Home of the Practically Perfect Pink Phlox and other native plants for pollinators

Wednesday, October 28, 2020

Wildflower Wednesday: Porteranthus stipulatus

Our October Wildflower Wednesday star is a beauty each fall as the deeply cut, toothed, trifoliate, medium green leaves turn a delightful golden orange.

I fell in love with its fall color.


Then I noticed it had the most delightful foliage and wiry stems with little seed pods left over from the summer flowers.

I decided then and there that it had to be in my garden, even though I hadn't seen any flowers. Foliage that packs this much color punch in the fall is a must have in my part shade/part sun garden.

Seeds

 I am not sure why this plant isn't in more gardens, after all, who needs big showy blooms on every plant when subtle beauty and charm can be found on this lovely native. It is found naturally growing in rich woods in a good portion of the Eastern US. It can take full sun in northern states, but, I recommend half sun in gardens that are on the hot/dry side. It has tolerated dry conditions in my garden, blooms every year and the fall color is grand.

There's one small the problem in my garden. While, I have rich soil for part of the year, our dry summers and our even dryer fall months (the last few years especially) have made this cutie patootie unhappy. It survives, but isn't thriving. I've seen it looking fabulous in gardens with deeper, richer soil and I know given those conditions it would look fantastic.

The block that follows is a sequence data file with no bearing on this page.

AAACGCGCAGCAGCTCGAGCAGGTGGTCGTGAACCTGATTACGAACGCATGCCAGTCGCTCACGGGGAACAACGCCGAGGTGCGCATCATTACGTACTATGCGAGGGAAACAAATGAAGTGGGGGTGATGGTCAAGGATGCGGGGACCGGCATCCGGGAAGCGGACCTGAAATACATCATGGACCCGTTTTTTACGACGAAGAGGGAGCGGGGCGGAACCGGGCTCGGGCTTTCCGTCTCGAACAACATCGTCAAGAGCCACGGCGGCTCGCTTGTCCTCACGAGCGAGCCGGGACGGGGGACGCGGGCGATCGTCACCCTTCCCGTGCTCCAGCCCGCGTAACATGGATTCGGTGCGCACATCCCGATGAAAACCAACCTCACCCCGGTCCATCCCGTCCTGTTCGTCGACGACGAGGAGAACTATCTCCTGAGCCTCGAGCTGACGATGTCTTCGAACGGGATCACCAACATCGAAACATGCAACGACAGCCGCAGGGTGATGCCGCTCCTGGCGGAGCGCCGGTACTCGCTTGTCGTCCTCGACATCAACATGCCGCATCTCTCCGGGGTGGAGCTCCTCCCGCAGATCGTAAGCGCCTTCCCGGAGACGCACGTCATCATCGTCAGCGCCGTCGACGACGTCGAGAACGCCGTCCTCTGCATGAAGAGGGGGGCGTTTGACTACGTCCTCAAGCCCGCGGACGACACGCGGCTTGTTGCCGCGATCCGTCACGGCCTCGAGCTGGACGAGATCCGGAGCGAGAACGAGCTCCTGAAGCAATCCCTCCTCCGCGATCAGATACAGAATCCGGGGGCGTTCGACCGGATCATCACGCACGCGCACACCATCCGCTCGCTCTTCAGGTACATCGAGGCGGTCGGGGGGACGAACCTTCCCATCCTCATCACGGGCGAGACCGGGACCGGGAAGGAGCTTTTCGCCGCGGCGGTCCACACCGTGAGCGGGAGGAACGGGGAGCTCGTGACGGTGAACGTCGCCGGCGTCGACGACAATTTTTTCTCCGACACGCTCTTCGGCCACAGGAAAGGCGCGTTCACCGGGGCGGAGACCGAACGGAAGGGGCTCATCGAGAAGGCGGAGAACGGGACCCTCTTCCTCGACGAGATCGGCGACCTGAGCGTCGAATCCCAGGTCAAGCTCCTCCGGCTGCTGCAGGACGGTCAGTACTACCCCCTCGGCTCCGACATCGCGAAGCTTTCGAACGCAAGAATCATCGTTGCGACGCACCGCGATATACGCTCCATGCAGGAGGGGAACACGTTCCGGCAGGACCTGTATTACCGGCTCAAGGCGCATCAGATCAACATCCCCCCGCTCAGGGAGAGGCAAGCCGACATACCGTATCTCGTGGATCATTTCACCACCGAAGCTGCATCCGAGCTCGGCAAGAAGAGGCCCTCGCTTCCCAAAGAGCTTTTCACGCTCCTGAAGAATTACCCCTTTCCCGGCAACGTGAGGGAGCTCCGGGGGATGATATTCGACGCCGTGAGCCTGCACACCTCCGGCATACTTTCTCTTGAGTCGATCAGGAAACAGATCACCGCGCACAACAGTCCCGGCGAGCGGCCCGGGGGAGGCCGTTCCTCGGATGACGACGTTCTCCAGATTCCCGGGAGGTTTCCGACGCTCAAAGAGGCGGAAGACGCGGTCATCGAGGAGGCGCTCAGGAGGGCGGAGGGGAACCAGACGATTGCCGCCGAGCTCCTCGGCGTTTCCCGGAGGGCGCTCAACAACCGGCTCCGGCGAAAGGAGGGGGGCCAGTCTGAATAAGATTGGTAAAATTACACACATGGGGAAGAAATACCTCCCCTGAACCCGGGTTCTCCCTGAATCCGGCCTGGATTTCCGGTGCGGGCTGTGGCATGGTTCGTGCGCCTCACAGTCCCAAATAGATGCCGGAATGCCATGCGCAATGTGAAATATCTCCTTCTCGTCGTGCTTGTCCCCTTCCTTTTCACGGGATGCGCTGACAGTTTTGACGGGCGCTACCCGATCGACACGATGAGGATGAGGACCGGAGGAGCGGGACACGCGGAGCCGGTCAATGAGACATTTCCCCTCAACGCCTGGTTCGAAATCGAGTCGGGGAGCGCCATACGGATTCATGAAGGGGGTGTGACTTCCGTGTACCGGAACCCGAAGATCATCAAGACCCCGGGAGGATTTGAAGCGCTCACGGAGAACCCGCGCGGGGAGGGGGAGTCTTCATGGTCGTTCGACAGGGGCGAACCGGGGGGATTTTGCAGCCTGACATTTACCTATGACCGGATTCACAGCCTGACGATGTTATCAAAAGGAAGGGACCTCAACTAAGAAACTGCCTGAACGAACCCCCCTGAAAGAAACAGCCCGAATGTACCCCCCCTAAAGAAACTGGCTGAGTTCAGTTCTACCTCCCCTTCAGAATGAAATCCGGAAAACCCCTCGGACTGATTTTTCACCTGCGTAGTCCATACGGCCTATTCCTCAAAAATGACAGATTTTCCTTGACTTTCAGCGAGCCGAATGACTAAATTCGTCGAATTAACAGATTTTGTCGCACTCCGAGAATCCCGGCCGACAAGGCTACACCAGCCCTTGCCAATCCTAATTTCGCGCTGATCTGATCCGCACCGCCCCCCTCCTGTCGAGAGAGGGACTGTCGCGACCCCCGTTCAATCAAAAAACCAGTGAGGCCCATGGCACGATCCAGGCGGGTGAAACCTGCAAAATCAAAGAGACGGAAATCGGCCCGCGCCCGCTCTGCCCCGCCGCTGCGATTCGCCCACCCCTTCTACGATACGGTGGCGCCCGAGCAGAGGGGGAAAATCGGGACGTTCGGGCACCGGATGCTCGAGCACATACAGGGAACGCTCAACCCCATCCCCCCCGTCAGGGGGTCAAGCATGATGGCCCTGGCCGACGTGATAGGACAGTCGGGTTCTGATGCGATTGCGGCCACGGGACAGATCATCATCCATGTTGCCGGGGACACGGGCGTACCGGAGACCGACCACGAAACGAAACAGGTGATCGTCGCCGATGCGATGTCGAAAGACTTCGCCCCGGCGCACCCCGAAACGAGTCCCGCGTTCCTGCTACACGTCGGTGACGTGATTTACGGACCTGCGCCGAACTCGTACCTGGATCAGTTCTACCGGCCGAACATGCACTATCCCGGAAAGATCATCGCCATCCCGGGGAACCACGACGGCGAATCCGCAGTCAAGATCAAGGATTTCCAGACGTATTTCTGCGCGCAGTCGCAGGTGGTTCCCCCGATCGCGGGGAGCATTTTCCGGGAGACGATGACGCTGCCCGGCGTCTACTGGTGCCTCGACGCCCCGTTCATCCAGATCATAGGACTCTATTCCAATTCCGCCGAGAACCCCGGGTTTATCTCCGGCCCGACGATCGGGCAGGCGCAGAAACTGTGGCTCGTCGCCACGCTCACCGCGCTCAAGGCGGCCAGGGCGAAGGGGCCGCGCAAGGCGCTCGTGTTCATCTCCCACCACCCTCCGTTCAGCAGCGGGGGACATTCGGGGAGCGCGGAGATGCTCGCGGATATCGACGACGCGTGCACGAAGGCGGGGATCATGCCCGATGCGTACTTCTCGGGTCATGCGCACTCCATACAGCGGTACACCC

Just look at those cute flowers, now imagine them blooming en mass on a small slope each spring. Now imagine that same hillside blanketed in our star's golden orange and bronze red each October! 

Stunning is what comes to mind.

It pairs beautifully with our woodland ex-asters and would look equally lovely in the spring with Columbine, Baptisia and other spring lovelies.

Porteranthus stipulatus is too valuable a wildflower to let it languish in the dryer section of my garden. It's time to move it closer to the hose where I can give it a good gulp of water once a week. The perfect spot is near the front path, close to the faucet and in full view so visitors will be sure to see it's many charms.  

 

Trust me on this, it is a charming plant and worth the search. Try GroWild here in Middle Tennessee and if you live way north of here, check with Prairie Moon Nursery.

Also, check with your State Native Plant Association for local nurseries.

 The particulars   

Botanical name: Porteranthus stipulatus 

Common Name: American Ipecac ( this common name comes from the Native Americans’ former medicinal use of the plant’s roots for an emetic), Indian physic; Midwestern Indian-physic 

Synonym: Gillenia stipulata

Family: Rosaceae

Growth habit: Sub shrub 

Native Range: Central and eastern North America 


 

Hardiness Zones: 4 to 8 

Height: 2.50 to 3.00 feet 

Spread: 1.50 to 2.00 feet 

Bloom Time: May to June 

Flower: White or light pink, showy

Root: perennial rhizome 

Sun: Part shade 

Water: Medium 

Maintenance: Low

Soil: 6.1 to 6.5 (mildly acidic)  6.6 to 7.5 (neutral)